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Roller derby equipment options can be pretty overwhelming for a new or potential skater. Choosing the right equipment for you is important but how do you know where to start? I’ll try to give you some ideas of what to look for.

Your helmet is the piece of equipment that will be most likely to save your life, or at least maintain your quality of life if really horrible things happen. Your skates and your pads will help you prevent injury, but your helmet protects your brain. The rest of your body can heal, but once your brain gets busted it’s going to stay busted.

The three types of helmets that are commonly seen out on roller derby tracks are skateboard helmets, hockey helmets, and bicycle helmets. All three types have advantages and disadvantages. Let’s talk about all three categories.

Skateboard Helmets

The go-to helmet for many derby players is the Triple 8 Brainsaver skateboard helmet. This helmet is designed for multiple impacts and has a few pretty neat features. It’s fairly lightweight and the rubberized coating on the shell is pretty cool looking. The sweatsaver lining wicks sweat away from your brow so that you don’t get so much sweat in your eyes.
The biggest problem with this helmet is that it doesn’t do so well with big heads as all the sizes (XS all the way through XL) use the same shell. Seriously. Check this out. This is me in my old Brainsaver, size XL, on my 24in round head. Which, by the way, is as big as this helmet is designed to fit. This thing fit me like a beanie.

There are variations of skateboard helmets, even the Triple 8 Brainsaver, that are dual-certified, single impact helmets. The CPSC and ASTM certifications these helmets carry are the same your bicycle helmet have stamped on them, which makes them pretty safe but since you’re fairly likely to be bumping your head and these types of helmets should be discarded after a good impact you will find yourself spending lots of money replacing your helmet. At the very minimum they should be replaced a few times a year with regular derby use.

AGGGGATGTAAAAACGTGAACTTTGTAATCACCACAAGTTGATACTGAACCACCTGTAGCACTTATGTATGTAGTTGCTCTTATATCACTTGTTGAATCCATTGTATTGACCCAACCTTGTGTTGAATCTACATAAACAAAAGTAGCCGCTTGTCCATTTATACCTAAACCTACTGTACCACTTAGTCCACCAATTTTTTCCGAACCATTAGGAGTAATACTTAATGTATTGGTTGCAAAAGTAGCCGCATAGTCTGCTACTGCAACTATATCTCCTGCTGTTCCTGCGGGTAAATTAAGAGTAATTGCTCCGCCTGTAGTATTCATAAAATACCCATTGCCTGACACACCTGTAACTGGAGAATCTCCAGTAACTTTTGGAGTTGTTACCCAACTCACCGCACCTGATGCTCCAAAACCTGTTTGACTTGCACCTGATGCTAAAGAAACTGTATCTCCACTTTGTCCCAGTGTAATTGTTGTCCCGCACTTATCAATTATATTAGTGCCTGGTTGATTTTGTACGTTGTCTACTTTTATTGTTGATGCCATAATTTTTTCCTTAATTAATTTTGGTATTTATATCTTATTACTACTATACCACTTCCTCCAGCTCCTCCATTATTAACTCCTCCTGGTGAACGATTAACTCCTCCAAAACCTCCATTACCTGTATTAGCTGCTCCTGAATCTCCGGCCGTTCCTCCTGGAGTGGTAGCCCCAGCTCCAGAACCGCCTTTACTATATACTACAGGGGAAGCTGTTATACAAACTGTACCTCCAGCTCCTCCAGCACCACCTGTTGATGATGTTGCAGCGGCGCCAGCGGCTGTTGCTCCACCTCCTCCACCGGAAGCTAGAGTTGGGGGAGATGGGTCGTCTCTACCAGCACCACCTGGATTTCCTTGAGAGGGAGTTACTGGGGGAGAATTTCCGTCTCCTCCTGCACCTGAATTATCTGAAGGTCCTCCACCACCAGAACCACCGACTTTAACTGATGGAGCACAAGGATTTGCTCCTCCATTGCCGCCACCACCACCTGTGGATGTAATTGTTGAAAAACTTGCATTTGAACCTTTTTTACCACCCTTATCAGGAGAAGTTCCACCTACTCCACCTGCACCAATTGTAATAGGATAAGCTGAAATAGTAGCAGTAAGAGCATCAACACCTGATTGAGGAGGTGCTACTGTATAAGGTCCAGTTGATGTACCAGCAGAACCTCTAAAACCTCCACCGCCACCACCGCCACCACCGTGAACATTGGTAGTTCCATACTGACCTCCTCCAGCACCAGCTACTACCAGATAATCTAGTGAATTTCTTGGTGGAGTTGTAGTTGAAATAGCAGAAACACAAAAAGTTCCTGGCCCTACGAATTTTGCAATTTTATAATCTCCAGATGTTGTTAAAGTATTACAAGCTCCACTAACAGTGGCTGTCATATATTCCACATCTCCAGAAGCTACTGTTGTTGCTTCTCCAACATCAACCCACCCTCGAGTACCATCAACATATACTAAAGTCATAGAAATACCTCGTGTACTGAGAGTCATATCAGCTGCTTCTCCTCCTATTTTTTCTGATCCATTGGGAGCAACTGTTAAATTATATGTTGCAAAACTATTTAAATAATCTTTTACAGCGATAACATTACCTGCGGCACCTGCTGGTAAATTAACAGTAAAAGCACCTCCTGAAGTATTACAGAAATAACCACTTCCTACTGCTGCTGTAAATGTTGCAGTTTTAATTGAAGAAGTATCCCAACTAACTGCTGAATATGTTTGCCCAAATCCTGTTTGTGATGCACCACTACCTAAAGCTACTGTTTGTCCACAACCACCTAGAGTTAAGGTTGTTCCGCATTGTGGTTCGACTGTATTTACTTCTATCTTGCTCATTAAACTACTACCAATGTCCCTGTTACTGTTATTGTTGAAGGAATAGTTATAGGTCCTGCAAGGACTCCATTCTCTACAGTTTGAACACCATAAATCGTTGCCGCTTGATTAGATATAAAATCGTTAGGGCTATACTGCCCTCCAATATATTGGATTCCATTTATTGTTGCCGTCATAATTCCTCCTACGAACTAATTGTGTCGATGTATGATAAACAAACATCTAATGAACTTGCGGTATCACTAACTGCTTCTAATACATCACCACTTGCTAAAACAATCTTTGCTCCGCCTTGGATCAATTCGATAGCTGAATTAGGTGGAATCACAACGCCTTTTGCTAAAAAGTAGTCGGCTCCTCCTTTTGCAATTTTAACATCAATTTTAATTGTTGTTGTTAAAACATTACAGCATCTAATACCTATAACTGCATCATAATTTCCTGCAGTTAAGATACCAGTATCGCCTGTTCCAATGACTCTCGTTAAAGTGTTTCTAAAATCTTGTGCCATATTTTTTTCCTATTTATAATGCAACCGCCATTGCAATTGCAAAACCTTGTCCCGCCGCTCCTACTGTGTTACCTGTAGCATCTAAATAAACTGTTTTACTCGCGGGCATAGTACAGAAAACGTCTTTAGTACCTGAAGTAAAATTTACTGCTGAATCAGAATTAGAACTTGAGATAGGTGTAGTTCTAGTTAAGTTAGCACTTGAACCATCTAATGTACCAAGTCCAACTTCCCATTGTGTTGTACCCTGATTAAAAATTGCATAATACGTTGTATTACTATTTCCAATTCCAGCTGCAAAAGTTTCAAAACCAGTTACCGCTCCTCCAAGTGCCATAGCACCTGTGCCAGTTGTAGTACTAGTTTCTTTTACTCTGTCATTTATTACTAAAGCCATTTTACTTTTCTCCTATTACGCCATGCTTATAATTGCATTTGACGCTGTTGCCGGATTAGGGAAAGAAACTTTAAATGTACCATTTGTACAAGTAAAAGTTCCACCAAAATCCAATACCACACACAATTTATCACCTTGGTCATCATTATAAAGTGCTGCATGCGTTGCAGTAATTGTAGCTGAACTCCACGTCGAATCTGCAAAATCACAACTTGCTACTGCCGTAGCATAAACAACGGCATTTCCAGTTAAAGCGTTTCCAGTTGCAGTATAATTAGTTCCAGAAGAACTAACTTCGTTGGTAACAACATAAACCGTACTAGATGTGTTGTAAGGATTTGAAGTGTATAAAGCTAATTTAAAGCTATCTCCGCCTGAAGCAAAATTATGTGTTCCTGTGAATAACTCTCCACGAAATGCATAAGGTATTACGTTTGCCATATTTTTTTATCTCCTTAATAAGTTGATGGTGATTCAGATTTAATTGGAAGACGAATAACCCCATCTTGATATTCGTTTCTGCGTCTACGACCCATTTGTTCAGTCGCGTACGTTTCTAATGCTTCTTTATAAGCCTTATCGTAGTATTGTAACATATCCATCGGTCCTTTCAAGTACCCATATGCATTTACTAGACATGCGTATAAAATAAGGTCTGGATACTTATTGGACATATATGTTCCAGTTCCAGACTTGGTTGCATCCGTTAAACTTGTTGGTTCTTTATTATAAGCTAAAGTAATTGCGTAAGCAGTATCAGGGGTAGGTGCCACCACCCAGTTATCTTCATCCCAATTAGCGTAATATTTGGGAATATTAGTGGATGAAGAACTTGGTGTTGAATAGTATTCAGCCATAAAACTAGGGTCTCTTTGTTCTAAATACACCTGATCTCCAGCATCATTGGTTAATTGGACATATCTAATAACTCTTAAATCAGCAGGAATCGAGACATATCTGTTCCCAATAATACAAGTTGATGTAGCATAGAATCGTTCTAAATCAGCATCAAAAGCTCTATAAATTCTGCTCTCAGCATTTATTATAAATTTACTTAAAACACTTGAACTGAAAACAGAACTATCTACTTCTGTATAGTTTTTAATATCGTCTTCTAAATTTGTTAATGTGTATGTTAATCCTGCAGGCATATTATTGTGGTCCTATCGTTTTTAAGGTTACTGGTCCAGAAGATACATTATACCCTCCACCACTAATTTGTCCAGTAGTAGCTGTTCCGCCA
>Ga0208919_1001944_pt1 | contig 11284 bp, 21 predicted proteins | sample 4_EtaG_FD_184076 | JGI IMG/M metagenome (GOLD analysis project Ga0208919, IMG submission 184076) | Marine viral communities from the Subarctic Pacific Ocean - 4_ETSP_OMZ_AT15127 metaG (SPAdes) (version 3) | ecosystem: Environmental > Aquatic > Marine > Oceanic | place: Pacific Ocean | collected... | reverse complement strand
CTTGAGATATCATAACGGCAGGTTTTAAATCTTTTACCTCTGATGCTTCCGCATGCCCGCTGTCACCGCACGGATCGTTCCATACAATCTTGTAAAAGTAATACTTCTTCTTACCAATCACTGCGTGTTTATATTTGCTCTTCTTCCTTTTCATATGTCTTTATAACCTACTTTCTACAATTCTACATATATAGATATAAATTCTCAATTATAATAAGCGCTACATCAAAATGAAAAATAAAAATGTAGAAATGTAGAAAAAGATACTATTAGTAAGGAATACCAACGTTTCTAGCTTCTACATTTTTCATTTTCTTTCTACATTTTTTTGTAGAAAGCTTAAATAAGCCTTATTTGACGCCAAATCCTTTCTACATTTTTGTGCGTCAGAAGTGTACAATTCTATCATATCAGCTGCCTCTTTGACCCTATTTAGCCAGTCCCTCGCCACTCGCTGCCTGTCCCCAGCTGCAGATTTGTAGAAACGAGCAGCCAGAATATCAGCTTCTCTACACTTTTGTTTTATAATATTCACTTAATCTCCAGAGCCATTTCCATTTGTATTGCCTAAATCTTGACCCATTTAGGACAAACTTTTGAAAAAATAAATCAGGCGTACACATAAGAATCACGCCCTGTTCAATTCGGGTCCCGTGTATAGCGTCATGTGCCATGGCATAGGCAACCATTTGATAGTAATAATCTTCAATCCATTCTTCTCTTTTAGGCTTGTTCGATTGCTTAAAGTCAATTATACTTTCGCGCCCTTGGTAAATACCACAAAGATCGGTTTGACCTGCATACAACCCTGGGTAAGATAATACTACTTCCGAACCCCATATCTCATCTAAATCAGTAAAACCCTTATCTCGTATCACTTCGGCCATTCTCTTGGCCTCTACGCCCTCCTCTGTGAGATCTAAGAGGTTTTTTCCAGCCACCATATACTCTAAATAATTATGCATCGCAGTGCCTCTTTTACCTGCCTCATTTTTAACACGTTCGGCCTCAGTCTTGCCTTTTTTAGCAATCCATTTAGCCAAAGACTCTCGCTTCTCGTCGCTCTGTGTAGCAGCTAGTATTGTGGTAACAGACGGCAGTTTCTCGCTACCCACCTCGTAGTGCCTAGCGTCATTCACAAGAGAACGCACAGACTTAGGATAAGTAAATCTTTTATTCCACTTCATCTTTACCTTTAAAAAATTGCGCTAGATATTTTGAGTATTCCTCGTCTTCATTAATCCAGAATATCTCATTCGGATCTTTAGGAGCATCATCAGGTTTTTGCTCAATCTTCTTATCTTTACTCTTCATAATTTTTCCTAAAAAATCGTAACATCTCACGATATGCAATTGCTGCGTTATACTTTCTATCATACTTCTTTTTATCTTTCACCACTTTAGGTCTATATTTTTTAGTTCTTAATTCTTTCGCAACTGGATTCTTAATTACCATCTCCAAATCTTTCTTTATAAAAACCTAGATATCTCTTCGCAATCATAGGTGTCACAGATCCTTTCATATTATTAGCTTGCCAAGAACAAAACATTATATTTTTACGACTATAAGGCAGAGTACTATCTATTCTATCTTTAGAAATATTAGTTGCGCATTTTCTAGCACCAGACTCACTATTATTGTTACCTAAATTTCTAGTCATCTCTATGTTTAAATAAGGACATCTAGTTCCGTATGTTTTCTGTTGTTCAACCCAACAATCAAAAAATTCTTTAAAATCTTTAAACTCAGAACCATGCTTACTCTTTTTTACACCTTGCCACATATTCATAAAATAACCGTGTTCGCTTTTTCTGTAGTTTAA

In 2012 while reffing a scrimmage I had a collision with a jammer and fell hard backward and I hit my head. I was wearing my Brainsaver helmet and I received a moderate concussion. The helmet did its job and protected me from more serious injury but I’m pretty sure that if I was wearing a helmet that covered more of the back of my head my risk of injury would have been reduced.

 

Hockey Helmets

Hockey helmets are becoming more and more popular, especially since the Windy City Rollers published their research about helmets that indicated that hockey helmets may provide the best protection for roller derby players.

Hockey helmets cover more of the head and are certified for multiple impacts. They’re also the only helmets on this list that are designed to be used in a contact sport. They have better coverage on the temples, cover more of the back of the head, and can even have a face guard installed on many of them if you need to protect your face more. Any hockey helmet worth its salt will carry an HECC certification. If you find a “hockey” helmet without this certification, do not buy it.

I currently rock a CCM Vector v08. It’s HECC certified and it’s easily adjustable, even for my giant noggin. Look how less ridiculous I look in an appropriately sized helmet!

Because of the better coverage, the fact that it’s designed for a contact sport, the multiple impact rating, the better accommodation for different sizes of heads, and the strict HECC certification, my personal recommendation is STRONGLY in favor of buying and wearing a hockey helmet for roller derby.

Bicycle Helmets

Last and, in my opinion, least are bicycle helmets.

Bike helmets are great for riding a bike, don’t get me wrong. But they’re designed to protect you from falling off of a bike, not getting slammed to the floor by a 250 lb dude named Wrecking Bill. Since most bicycle helmets are single impact there’s the problem of having to replace your helmet frequently and as mentioned by the Windy City Rollers in the research I linked above, not many helmet manufacturers are willing to define what a “significant impact” that would require replacement actually is. That leaves a lot of uncertainty.

Hero’s Final Word

My recommendation is, if you love your head, spend a little more cash on a well fitting hockey helmet.

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